The rise and rise of ARM
ARM is a British success story, but where did it come from and where is it going? Mike Jennings talks with the company's execs to find out...
Howarth has his eye firmly on ARM's traditional market. "If you look forward, by 2020, there's only going to be two [processor manufacturers] - ourselves and Intel."
That bold prediction is born of the differing ways in which both firms operate. Intel has the money to invest, he said, and ARM benefits from its heritage in low-power processing technology.
"We have all the infrastructure, and our characteristics - very high performance, low power, cost effective - deliver benefits in any market we look at," Howarth said.
Microsoft's renewed focus on tablets for Windows 8 is one of those markets and Howarth sees it as a massive opportunity. "That's a huge shift in the industry and having Windows 8 allows us to get into the laptop and netbook space and really start competing with Intel," he said.
ARM has aspirations outside of its traditional markets, too. "We see our architectures in set-top boxes, intelligent lightning, kettles," Howarth said. But ARM's low-power chips - which Biggs describes as a "happy accident" - can also work in data centres.
"If you look at data centres, one of the biggest costs is power and energy. We think there's a huge saving to be made in terms of power consumption and performance-per-Watt," Howarth said. It's a long-term aim, with the company hoping ARM architectures will be deployed in data centres by 2015. It's clear the firm wants to muscle in on this "Intel-dominated" area.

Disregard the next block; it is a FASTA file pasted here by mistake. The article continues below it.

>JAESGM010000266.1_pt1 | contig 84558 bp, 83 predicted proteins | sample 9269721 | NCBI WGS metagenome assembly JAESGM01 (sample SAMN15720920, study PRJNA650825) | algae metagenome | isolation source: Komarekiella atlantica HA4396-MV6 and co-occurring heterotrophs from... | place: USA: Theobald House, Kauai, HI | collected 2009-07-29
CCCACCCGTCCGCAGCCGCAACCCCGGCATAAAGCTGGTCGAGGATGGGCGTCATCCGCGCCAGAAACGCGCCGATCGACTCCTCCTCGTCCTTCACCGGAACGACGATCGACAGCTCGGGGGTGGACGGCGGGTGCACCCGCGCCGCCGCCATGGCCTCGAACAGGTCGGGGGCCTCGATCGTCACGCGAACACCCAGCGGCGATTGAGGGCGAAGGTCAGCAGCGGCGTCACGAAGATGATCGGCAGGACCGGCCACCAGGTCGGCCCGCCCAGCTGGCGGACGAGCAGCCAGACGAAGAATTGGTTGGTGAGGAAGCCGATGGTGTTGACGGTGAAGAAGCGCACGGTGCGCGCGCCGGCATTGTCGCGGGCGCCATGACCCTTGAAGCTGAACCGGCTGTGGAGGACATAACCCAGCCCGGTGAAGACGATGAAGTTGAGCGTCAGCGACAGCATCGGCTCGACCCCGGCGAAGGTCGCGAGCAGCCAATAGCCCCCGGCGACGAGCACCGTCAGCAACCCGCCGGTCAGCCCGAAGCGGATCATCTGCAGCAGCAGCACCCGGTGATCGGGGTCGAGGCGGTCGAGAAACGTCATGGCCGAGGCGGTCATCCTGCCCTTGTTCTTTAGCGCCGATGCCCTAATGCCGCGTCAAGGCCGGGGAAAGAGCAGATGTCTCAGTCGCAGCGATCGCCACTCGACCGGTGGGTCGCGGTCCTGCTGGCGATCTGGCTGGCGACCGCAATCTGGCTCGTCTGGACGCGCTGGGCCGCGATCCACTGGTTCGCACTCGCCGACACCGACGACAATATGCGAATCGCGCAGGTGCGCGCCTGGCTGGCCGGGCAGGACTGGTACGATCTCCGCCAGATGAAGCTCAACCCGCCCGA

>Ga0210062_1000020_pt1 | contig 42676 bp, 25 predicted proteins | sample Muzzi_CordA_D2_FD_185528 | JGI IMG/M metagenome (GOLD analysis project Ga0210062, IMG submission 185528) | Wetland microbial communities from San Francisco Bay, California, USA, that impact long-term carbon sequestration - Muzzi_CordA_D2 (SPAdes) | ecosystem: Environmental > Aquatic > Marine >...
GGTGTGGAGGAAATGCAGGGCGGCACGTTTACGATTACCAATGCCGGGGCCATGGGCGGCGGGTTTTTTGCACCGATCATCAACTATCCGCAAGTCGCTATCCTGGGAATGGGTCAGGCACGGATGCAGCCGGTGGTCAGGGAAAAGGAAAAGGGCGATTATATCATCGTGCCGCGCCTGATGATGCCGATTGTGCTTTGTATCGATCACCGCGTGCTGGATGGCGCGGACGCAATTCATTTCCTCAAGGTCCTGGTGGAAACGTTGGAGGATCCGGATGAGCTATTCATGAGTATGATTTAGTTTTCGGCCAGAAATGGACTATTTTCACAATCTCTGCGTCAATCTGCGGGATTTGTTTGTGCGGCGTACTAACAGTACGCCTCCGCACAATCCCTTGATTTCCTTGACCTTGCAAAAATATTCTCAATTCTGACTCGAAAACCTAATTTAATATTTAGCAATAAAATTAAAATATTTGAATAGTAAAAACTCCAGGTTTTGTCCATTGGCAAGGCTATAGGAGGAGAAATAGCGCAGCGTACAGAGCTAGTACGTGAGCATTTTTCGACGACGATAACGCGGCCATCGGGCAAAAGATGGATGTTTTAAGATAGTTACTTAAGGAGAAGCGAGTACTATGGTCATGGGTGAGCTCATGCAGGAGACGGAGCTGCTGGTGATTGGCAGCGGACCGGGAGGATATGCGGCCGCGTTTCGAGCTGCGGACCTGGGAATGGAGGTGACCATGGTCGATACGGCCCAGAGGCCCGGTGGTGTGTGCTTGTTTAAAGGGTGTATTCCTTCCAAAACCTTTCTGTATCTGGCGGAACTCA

Brown also sees little reason to leave ARM's winning formula behind but, as well as "continuing to do broadly what we do today," he believes there are plenty of opportunities elsewhere. "There's going to be a huge groundswell in the internet of things' - the sort of devices that have to become connected and smarter."
If you look at data centres, one of the biggest costs is power and energy. We think there's a huge saving to be made.
He's not talking about smartphones - instead, Brown predicts ARM will find its chips in things as diverse as fridges and heart monitors, all of which will "communicate and share data."
He concedes a future made of ARM-powered body parts might "horrify" some people, but he truly believes in that future. "I believe ARM will be the engine that will power that, and no-one will ever know."
It's a perfect way to sum up ARM's quiet, phenomenal success: from a company spun off a bankrupt business to one that powers some of the world's most exciting technology from a campus in Cambridge. "It's hard to think of us as being a crazy start up," says Brown, and he's right.
This is one British firm that deserves to be celebrated.
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